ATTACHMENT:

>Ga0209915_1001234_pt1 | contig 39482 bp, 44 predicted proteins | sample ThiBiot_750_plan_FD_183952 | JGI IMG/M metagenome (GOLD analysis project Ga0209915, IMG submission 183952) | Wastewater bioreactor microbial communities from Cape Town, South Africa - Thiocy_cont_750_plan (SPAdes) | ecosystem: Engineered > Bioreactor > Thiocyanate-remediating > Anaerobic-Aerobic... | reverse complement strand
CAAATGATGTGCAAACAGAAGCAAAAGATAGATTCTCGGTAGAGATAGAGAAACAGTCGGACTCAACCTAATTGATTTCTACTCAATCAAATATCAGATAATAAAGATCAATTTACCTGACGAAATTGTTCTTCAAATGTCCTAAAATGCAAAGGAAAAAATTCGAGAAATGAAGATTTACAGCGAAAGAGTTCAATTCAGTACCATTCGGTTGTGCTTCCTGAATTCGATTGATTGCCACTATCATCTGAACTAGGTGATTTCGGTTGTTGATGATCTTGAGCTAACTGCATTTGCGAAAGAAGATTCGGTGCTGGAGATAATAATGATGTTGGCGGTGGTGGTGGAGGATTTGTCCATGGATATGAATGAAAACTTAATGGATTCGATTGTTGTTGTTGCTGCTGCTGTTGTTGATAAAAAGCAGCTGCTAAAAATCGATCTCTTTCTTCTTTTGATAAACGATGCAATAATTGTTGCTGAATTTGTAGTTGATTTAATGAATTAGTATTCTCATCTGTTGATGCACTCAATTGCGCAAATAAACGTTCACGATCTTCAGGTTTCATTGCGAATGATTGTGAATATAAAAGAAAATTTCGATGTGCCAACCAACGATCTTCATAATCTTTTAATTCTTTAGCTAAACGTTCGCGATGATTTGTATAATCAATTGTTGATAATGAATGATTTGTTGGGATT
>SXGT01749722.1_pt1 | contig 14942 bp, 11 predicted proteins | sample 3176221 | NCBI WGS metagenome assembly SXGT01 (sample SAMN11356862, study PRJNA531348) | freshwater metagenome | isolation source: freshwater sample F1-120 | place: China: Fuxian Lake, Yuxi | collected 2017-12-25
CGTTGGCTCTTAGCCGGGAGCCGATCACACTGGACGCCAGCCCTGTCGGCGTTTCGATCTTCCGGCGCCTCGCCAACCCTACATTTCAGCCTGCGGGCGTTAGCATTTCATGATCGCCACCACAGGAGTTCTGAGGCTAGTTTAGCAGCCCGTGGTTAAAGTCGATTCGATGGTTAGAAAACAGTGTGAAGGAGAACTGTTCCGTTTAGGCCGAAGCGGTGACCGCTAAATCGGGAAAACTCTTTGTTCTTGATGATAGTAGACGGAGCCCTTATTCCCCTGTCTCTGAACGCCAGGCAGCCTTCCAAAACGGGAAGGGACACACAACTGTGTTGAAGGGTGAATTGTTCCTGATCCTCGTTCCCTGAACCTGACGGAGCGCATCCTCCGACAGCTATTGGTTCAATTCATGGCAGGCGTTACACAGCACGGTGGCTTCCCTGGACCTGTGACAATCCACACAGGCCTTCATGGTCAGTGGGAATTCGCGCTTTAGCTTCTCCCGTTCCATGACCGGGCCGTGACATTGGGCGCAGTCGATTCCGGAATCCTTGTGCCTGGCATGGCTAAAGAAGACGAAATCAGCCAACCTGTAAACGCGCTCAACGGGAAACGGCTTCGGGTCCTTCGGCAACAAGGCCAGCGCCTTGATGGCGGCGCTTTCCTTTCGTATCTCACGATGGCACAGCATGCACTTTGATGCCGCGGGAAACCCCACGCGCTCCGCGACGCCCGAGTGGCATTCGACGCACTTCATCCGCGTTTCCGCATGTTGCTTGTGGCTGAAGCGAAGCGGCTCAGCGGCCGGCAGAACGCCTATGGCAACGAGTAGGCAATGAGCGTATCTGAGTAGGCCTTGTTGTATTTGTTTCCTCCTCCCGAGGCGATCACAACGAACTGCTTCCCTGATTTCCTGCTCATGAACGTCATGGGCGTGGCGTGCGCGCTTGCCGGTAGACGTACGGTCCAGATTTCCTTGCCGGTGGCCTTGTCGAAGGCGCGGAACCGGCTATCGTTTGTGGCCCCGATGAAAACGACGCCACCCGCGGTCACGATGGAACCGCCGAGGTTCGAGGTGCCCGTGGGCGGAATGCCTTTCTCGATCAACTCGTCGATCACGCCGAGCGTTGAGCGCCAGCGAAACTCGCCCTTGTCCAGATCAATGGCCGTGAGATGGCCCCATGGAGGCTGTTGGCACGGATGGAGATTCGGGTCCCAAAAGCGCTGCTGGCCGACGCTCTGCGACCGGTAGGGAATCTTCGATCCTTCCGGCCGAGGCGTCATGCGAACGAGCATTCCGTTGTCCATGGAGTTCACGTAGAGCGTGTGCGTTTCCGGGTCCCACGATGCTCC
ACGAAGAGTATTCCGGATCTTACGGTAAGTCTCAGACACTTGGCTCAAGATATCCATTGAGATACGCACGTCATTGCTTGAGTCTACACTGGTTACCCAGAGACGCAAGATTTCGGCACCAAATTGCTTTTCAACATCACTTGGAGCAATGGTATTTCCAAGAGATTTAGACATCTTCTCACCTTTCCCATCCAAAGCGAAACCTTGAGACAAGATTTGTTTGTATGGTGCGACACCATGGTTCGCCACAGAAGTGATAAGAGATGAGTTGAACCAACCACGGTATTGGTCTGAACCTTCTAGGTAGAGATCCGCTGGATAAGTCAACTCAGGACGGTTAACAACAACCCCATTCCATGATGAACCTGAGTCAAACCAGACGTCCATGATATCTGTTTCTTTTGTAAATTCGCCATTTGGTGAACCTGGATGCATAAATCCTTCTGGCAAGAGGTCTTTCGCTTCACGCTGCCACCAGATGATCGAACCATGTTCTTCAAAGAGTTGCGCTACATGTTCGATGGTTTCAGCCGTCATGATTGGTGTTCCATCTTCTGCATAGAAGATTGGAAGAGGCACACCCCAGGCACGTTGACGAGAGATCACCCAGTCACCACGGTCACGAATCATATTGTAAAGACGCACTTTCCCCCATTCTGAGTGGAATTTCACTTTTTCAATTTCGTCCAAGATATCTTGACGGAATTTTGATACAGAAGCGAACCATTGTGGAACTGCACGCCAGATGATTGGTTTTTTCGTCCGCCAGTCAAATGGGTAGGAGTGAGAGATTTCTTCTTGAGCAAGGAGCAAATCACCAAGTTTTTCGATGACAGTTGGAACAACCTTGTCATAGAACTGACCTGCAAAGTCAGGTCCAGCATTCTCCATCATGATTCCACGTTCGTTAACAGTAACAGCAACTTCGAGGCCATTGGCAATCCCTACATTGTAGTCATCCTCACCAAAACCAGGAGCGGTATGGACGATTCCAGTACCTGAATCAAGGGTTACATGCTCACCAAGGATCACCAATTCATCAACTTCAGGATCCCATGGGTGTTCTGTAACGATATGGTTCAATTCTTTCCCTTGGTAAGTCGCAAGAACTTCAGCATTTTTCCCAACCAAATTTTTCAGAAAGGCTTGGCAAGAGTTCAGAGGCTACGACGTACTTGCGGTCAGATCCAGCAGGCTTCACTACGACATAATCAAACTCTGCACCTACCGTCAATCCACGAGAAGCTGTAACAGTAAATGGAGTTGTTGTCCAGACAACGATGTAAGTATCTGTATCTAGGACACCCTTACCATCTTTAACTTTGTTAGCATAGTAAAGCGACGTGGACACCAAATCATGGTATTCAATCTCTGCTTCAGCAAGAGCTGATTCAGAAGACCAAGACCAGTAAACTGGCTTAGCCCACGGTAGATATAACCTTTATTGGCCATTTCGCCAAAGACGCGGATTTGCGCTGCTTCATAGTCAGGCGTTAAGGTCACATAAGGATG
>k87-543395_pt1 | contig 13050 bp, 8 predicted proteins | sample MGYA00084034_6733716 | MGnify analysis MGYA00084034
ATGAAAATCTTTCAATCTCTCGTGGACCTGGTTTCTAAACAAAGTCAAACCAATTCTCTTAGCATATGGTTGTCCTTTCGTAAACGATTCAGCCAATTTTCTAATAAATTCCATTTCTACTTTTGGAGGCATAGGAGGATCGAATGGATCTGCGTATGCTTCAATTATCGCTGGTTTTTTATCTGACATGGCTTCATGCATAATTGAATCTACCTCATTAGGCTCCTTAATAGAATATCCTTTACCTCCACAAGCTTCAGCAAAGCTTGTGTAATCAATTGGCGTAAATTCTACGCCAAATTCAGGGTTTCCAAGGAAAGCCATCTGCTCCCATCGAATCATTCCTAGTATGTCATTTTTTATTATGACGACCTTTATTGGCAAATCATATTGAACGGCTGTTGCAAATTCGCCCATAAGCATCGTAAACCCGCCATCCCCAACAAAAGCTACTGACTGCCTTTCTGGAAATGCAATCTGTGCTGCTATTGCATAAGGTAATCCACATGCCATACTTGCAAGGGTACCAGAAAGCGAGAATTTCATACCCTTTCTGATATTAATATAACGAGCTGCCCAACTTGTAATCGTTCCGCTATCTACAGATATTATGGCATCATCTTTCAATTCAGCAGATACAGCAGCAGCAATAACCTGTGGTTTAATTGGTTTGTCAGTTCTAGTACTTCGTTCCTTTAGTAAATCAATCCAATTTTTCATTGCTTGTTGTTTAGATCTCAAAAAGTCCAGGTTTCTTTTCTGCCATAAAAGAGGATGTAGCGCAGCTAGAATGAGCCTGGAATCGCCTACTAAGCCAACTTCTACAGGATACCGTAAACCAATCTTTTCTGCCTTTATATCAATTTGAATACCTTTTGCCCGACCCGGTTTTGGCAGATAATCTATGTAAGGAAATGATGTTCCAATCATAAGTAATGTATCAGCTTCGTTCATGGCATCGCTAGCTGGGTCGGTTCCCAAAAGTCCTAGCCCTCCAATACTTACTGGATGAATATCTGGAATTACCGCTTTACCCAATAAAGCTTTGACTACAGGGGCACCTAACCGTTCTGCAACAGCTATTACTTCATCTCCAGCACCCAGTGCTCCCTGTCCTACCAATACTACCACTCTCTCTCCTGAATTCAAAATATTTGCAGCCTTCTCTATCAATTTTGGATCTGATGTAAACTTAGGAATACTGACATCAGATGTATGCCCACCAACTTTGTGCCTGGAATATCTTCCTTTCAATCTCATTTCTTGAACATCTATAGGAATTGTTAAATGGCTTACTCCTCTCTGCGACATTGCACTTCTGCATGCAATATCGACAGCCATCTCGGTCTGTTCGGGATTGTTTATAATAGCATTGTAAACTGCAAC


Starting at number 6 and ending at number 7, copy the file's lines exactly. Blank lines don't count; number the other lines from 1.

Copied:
>k87-543395_pt1 | contig 13050 bp, 8 predicted proteins | sample MGYA00084034_6733716 | MGnify analysis MGYA00084034
ATGAAAATCTTTCAATCTCTCGTGGACCTGGTTTCTAAACAAAGTCAAACCAATTCTCTTAGCATATGGTTGTCCTTTCGTAAACGATTCAGCCAATTTTCTAATAAATTCCATTTCTACTTTTGGAGGCATAGGAGGATCGAATGGATCTGCGTATGCTTCAATTATCGCTGGTTTTTTATCTGACATGGCTTCATGCATAATTGAATCTACCTCATTAGGCTCCTTAATAGAATATCCTTTACCTCCACAAGCTTCAGCAAAGCTTGTGTAATCAATTGGCGTAAATTCTACGCCAAATTCAGGGTTTCCAAGGAAAGCCATCTGCTCCCATCGAATCATTCCTAGTATGTCATTTTTTATTATGACGACCTTTATTGGCAAATCATATTGAACGGCTGTTGCAAATTCGCCCATAAGCATCGTAAACCCGCCATCCCCAACAAAAGCTACTGACTGCCTTTCTGGAAATGCAATCTGTGCTGCTATTGCATAAGGTAATCCACATGCCATACTTGCAAGGGTACCAGAAAGCGAGAATTTCATACCCTTTCTGATATTAATATAACGAGCTGCCCAACTTGTAATCGTTCCGCTATCTACAGATATTATGGCATCATCTTTCAATTCAGCAGATACAGCAGCAGCAATAACCTGTGGTTTAATTGGTTTGTCAGTTCTAGTACTTCGTTCCTTTAGTAAATCAATCCAATTTTTCATTGCTTGTTGTTTAGATCTCAAAAAGTCCAGGTTTCTTTTCTGCCATAAAAGAGGATGTAGCGCAGCTAGAATGAGCCTGGAATCGCCTACTAAGCCAACTTCTACAGGATACCGTAAACCAATCTTTTCTGCCTTTATATCAATTTGAATACCTTTTGCCCGACCCGGTTTTGGCAGATAATCTATGTAAGGAAATGATGTTCCAATCATAAGTAATGTATCAGCTTCGTTCATGGCATCGCTAGCTGGGTCGGTTCCCAAAAGTCCTAGCCCTCCAATACTTACTGGATGAATATCTGGAATTACCGCTTTACCCAATAAAGCTTTGACTACAGGGGCACCTAACCGTTCTGCAACAGCTATTACTTCATCTCCAGCACCCAGTGCTCCCTGTCCTACCAATACTACCACTCTCTCTCCTGAATTCAAAATATTTGCAGCCTTCTCTATCAATTTTGGATCTGATGTAAACTTAGGAATACTGACATCAGATGTATGCCCACCAACTTTGTGCCTGGAATATCTTCCTTTCAATCTCATTTCTTGAACATCTATAGGAATTGTTAAATGGCTTACTCCTCTCTGCGACATTGCACTTCTGCATGCAATATCGACAGCCATCTCGGTCTGTTCGGGATTGTTTATAATAGCATTGTAAACTGCAAC